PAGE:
Open a door on the home’s lofty third level, step on to this expertly crafted, stainless-steel, corkscrew slide, and you can whoosh down to the ground. Hands in the air, rollercoaster-style, naturally.
“It’s a really fun slide for kids and grown-ups, though it was designed as a more elegant solution to the traditional fire escape,” explains listing agent Bonnie Doran, with brokers Daniel Gale Sotheby’s International Realty.
Known as the Maidman House, this sprawling, wooded, three-acre compound overlooks Hempstead Harbor on Long Island’s tony Gold Coast. It also comes with 200-feet of private sandy beach.
New York property scion Richard H. Maidman reportedly bought the run-down compound in 1971 from the Brooklyn Archdiocese, which had been using it as a retreat for nuns.
He called on his friend, the then up-and-coming architect Richard Meier, to remodel the original main house. Meier essentially gutted the property, completely reconfiguring the interior and exterior.
On his website, Meier says the home was “in poor condition, lacking both amenity and an identifiable style.” What it did have was “a magnificent setting, including hundred-year-old maple and oak trees and a park-like surround sloping gently down to a sandy beach.”
The now 86-year-old Pritzker Prize-winning architect, famous for his design of The Getty Museum in Los Angeles and Spain’s Barcelona Museum of Contemporary Art, took the house down to bare bones.
“The transformation involved gutting the entire interior except the main stair, while retaining the foundation, basement, exterior bearing walls and roof.”
To transform the bland exterior, Meier added towering, curved end pieces—he calls them “high bookends”—providing “a foil to the somewhat squat volumetric mass of the house.”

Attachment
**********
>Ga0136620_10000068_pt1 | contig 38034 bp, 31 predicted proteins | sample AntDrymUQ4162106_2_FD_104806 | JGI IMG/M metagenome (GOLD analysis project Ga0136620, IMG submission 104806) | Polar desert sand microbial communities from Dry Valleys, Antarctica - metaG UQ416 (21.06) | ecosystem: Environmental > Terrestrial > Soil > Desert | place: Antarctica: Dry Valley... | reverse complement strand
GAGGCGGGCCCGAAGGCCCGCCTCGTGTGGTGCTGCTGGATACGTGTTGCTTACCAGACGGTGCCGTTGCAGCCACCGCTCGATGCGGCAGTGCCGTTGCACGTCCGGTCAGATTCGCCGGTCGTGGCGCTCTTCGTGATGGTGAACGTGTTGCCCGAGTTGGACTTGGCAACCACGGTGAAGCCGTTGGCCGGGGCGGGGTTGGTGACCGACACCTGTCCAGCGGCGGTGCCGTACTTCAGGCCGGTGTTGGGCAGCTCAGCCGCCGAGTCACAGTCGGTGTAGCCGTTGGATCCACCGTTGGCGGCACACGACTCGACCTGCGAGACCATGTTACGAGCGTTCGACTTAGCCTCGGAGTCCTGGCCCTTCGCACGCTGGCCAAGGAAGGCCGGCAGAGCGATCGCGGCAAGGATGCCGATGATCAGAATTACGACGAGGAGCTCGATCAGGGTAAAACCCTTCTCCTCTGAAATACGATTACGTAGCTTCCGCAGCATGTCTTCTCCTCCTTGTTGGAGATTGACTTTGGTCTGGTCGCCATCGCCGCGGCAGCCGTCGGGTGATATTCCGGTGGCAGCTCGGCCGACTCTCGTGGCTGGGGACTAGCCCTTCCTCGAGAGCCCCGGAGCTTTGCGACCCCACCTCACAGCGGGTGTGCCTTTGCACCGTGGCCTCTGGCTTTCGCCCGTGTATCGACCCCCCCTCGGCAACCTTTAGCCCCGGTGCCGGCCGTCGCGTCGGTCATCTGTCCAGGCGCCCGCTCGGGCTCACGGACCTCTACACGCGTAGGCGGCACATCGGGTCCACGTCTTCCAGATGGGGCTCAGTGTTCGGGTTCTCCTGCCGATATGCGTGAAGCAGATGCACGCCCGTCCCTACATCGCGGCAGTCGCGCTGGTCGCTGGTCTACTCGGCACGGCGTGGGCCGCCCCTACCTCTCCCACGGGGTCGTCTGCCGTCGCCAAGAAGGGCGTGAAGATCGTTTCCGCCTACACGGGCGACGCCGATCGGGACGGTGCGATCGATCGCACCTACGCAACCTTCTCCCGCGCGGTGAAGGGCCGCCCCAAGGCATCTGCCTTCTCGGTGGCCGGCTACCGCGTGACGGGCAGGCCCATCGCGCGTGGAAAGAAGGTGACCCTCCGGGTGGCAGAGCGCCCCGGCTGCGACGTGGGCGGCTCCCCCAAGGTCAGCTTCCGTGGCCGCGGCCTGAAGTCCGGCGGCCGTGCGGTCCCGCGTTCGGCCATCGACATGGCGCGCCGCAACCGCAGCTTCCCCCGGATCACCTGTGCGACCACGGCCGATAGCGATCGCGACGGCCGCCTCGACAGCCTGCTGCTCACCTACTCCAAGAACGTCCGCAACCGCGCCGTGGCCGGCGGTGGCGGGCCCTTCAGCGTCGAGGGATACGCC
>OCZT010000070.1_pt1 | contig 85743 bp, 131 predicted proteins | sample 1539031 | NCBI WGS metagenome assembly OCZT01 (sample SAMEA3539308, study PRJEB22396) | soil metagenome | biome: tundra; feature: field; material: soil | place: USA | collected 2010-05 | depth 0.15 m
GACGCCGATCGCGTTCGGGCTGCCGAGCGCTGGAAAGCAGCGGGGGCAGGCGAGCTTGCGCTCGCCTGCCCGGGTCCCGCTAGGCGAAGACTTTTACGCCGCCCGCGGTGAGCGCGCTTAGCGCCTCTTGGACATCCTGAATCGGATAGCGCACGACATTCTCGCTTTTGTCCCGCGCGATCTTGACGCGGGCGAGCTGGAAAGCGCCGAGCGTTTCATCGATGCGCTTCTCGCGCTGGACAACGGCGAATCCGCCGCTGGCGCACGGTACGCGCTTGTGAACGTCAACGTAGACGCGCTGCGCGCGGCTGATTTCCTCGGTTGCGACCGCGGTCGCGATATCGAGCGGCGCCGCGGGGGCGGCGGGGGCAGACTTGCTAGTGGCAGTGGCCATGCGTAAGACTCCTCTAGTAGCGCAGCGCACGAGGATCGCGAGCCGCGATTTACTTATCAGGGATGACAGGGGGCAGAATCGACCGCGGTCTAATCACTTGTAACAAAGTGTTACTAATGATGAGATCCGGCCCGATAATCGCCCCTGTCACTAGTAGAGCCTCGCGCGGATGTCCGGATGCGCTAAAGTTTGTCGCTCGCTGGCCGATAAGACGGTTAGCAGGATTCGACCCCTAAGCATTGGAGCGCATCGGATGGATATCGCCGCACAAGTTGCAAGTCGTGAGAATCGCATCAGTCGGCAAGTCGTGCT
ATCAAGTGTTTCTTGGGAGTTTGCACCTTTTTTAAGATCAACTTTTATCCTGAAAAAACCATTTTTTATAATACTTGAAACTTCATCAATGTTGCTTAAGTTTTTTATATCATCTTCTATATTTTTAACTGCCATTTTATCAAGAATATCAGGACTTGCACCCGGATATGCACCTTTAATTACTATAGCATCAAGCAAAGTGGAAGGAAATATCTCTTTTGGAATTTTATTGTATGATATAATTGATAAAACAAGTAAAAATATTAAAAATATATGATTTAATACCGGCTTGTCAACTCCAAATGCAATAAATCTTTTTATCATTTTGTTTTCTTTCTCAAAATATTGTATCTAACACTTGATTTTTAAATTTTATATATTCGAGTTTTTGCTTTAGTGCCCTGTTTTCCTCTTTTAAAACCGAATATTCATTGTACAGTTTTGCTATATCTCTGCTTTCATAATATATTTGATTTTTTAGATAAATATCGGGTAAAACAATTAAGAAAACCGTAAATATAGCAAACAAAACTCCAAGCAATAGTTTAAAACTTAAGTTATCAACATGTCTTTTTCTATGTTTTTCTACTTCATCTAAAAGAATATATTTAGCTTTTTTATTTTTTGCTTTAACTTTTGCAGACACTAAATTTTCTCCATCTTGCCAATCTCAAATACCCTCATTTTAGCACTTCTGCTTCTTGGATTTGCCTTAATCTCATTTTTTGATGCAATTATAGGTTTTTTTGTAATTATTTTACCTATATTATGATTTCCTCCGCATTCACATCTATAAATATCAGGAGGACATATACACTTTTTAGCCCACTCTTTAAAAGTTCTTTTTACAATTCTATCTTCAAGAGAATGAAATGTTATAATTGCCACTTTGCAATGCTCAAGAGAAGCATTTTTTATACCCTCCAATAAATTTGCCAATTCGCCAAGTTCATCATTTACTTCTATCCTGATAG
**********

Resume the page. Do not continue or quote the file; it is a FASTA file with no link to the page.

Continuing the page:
The result was pure Meier, with his trademark stark-white exterior, bold stance, dramatic curved forms and horizontal elements to give a clean, minimalist look.
Astor Lane, on Long Island’s Sands Point peninsula, leads down to this wooded estate, just 40 minutes by train from Manhattan and next door to the 210-acre, members-only Village Club of Sands Point.
With its 18-hole Tom Doak-designed golf course, tennis, hiking and swimming, the club is village-owned and part of the fabled Guggenheim Estate.
The main house has more than 4,600-square feet of interior space over three floors and comes with five bedrooms: a sprawling master suite on the second floor and four bedrooms set in the pitched roof with skylight windows.
The open-plan first floor living area features a towering, double-height ceiling with a gallery featuring a library and cozy reading area. Sliding doors open out to an oversized deck with views of the harbor.
The newly renovated kitchen—done with Meier’s overview and approval—is again all-white with professional-grade appliances and features a row of cabinets seemingly suspended in air across a large window.
On the grounds, a highlight is the home’s lovely three-story boat house right on the sandy beach. A main living area opens out onto a waterfront terrace, while an open-tread ladder leads up to the galleried loft-style bedroom with its spectacular water views.
Also on the property is a stand-alone guest cottage with three bedrooms and a studio, a tennis court, a small swimming pool and terraced gardens.
A recent addition is the detached, five-car garage—seems the Maidman family, which still owns the property, are keen classic car enthusiasts.
And, according to Sotheby’s Bonnie Doran, that lovely black 1939 Cadillac Fleetwood limousine and lemon-drop-yellow 1969 Mercedes-Benz 280SE Convertible in the photos, could be included in the sale.
“This is truly a unique, exceptional property on the Gold Coast of Long Island, an area that is in high demand right now,” says Doran. “I expect the buyer to be someone who has a true love of architecture and sees the appeal of a home designed by the great Richard Meier.”